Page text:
Doctor Who: The Runaway can quickly bring a smile to any Who fan with just one thing: the HTC Vive controller becomes a sonic screwdriver. The experience stars Jodie Whittaker as the Doctor as she cares for an adorably sentient ball of energy, with some assistance from the player — a passenger who is explained as being otherwise unable to move. While Whittaker herself is literally animated, her performance carries through as if she’s running around the Tardis in-person. The experience doesn’t do anything new with the virtual reality format, but it serves as another way of bringing Who fans into the world of the show.
For a long time, VR was often inaccessible for many kinds of creators because of its expense. As the tech’s become more consumer oriented, it’s getting into the hands of a wider array of creators, including underrepresented communities that get to show their own points of view.
Future Dreaming nurtured four Aboriginal teenagers to create a story using Tilt Brush painting, motion capture and a head-rig to record their facial expressions as they imagined their own futures. You take a trip with the four teens from their current lives to an intergalactic fantasy future with space mayors, prancing goat steeds and floating pop-star concert performances (preferably with Rihanna as the opening act). It’s a group that’s almost never represented in media, and these teens have total ownership of the product. That authenticity comes through in a rare way. The animation isn’t slickly polished, and it’s not supposed to be. The joy of it is living inside the young creators’ unabashed imagination.
Unceded Territories also presented an indigenous perspective authentically. The subject matter is more serious than Future Dreaming; Unceded Territories grapples with colonialism, climate change and civil rights. But the message is crafted and delivered by First Nations artists: Lawrence Paul Yuxweluptun’s visuals and the music of A Tribe Called Red.
Often in VR’s recent past, during an ’empathy machine’ stage, experiences that focused on native cultures treated them tenderly and respectfully as a subject matter, but the control of the storytelling remained in an outsider’s hands. Projects like Unceded Territories and Future Dreaming show how simply letting communities tell their own stories can make a deeper impression.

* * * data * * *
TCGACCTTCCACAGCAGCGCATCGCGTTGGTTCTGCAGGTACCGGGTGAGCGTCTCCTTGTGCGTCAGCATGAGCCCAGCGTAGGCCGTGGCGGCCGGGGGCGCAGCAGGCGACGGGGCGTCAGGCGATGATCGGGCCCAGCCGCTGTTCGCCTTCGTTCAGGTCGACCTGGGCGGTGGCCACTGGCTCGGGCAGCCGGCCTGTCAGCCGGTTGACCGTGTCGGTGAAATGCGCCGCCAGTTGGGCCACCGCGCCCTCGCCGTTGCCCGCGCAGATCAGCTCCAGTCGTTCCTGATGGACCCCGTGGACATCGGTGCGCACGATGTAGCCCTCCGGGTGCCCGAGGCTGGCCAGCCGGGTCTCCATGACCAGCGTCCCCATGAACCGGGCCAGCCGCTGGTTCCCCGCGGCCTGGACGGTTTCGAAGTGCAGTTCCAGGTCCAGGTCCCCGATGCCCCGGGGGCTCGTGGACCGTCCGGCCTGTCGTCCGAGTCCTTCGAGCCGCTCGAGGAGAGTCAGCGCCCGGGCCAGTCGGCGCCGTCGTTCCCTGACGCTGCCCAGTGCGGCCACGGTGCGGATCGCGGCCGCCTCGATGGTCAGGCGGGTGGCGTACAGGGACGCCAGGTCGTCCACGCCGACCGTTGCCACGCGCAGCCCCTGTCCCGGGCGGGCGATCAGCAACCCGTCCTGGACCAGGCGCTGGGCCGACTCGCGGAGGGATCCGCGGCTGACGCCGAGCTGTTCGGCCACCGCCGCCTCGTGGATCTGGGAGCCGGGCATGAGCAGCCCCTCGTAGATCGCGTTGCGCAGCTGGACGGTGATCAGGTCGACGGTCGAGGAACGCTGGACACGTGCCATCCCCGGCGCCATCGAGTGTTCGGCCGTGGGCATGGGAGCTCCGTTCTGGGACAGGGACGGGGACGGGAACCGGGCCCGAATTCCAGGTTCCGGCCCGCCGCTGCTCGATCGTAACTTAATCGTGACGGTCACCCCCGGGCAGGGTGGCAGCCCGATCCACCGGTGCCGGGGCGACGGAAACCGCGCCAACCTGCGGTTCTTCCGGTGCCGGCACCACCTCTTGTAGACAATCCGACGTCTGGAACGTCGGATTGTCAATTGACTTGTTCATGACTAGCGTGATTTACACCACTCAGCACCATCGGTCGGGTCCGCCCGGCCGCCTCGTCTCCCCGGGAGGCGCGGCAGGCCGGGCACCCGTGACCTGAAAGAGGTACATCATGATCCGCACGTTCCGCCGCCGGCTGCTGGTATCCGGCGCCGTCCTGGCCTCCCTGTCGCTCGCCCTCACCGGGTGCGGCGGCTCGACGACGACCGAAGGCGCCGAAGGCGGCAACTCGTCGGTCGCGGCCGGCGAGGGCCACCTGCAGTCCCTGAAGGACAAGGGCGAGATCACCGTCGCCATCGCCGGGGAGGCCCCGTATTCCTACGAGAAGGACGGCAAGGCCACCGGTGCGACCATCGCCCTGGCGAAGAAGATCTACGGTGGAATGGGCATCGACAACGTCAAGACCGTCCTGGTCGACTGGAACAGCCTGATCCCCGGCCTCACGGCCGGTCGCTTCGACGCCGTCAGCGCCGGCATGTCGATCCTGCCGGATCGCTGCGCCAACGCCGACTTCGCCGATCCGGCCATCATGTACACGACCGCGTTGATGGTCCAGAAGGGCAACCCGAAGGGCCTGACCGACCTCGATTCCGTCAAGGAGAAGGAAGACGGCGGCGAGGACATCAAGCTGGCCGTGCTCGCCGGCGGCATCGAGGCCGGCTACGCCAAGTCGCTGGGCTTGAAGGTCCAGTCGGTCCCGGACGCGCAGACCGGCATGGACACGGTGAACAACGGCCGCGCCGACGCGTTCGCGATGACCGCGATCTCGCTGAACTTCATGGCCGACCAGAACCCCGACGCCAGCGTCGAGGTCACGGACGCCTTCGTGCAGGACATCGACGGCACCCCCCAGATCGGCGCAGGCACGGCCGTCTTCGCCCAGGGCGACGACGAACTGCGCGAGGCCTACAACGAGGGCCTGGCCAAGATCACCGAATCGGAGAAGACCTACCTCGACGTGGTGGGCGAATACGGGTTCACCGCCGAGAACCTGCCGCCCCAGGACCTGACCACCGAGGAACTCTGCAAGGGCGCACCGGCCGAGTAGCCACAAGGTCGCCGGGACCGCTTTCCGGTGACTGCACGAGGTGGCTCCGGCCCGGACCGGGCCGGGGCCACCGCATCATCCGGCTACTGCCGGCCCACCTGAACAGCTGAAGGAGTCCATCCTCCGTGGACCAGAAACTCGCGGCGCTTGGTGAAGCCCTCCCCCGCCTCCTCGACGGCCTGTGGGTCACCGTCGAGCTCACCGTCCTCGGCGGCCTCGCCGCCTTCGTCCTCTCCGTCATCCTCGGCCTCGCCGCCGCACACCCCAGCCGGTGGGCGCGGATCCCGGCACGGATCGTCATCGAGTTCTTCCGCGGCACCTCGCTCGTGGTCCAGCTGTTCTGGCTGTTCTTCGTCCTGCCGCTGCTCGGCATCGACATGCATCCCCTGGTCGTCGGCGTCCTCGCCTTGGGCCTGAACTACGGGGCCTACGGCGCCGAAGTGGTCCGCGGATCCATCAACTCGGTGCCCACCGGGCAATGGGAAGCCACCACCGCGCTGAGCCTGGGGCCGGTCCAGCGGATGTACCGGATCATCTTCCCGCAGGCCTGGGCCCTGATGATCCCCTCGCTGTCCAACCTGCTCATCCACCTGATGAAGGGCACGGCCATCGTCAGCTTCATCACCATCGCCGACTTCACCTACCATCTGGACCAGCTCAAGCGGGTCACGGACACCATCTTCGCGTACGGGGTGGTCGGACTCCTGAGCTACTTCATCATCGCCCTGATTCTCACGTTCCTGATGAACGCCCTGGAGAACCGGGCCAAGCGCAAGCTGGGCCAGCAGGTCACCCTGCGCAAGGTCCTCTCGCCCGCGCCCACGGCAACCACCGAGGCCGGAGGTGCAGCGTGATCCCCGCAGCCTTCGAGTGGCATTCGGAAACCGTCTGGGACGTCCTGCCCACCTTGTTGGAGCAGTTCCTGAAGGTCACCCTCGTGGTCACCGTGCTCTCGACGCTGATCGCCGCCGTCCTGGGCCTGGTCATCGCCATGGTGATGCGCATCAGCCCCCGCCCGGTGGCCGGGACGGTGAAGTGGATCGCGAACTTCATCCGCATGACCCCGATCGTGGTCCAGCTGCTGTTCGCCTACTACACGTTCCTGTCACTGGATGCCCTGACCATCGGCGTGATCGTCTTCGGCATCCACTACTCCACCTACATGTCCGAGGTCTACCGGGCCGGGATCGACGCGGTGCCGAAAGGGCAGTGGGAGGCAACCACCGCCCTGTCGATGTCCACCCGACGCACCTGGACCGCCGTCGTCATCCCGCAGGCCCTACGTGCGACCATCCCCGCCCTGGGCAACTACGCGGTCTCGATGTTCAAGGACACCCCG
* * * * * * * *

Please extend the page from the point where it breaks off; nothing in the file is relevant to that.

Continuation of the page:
Future Dreaming will be making its Australia premiere at the Revelation Perth International Film Festival from July 4 to July 17, followed by the Melbourne International Film Festival Aug. 1 to Aug. 18. Later this year, it will be released on all the major VR platforms and in VR app for Australian broadcaster SBS. Unceded Territories is figuring out its next appearances; The Unceded Territories website will alert followers about future chances to experience it.
At VR showcases like Tribeca’s, it’s standard to be jumping in and out of headsets like the Oculus Rift and the HTC Vive. But this year, a few projects employed the new HP Reverb VR headset, the first new Windows VR headset in years to aim at the high-end of the market, homing in on amped up image resolution.
The Reverb’s resolution was showcased best with two projects. The 100% is a true-life story about a professional ballerina dealing with an incurable cancer, which won the Tribeca X prize awarded to an artistic piece supported by a brand. Drop in the Ocean is a sea conservation experience that simulates a ride on a jellyfish as giant turtles and sharks swim by.
At a particularly meaningful moment in The 100%, a circle of full-length mirrors virtually shatters, with shards spinning independently in midair to reflect the ballerina at the center of this story at different points of her life. It’s the kind of visual trick that would be dampened by the fuzzier peripheral vision of other headsets. In this experience, you feel more encompassed by the story with less fogging and fuzziness ringing your vision.
The 100% will be available as a public download soon, according to the creators, and it will be making a tour of festivals, conferences, fundraisers, and other events this year. Drop in the Ocean will head to the California Academy of Sciences from May 23 to July 14.
Cave takes a community-based approach to virtual reality, leaning heavily into the idea that you are a member of an audience watching a one-woman show. From both your physical and virtual seat, you watch as a girl sets herself up in a cave, questioning whether or not she is able to inherit her mother’s power to command giant wooly mammoths. It’s brightly animated, but the real draw is looking around and seeing your virtual crowd, which in my viewing contained another alien. I only had one other audience member with me during the demo, but being able to observe others reacting to the performance had the feel of people-watching — without technically looking at them.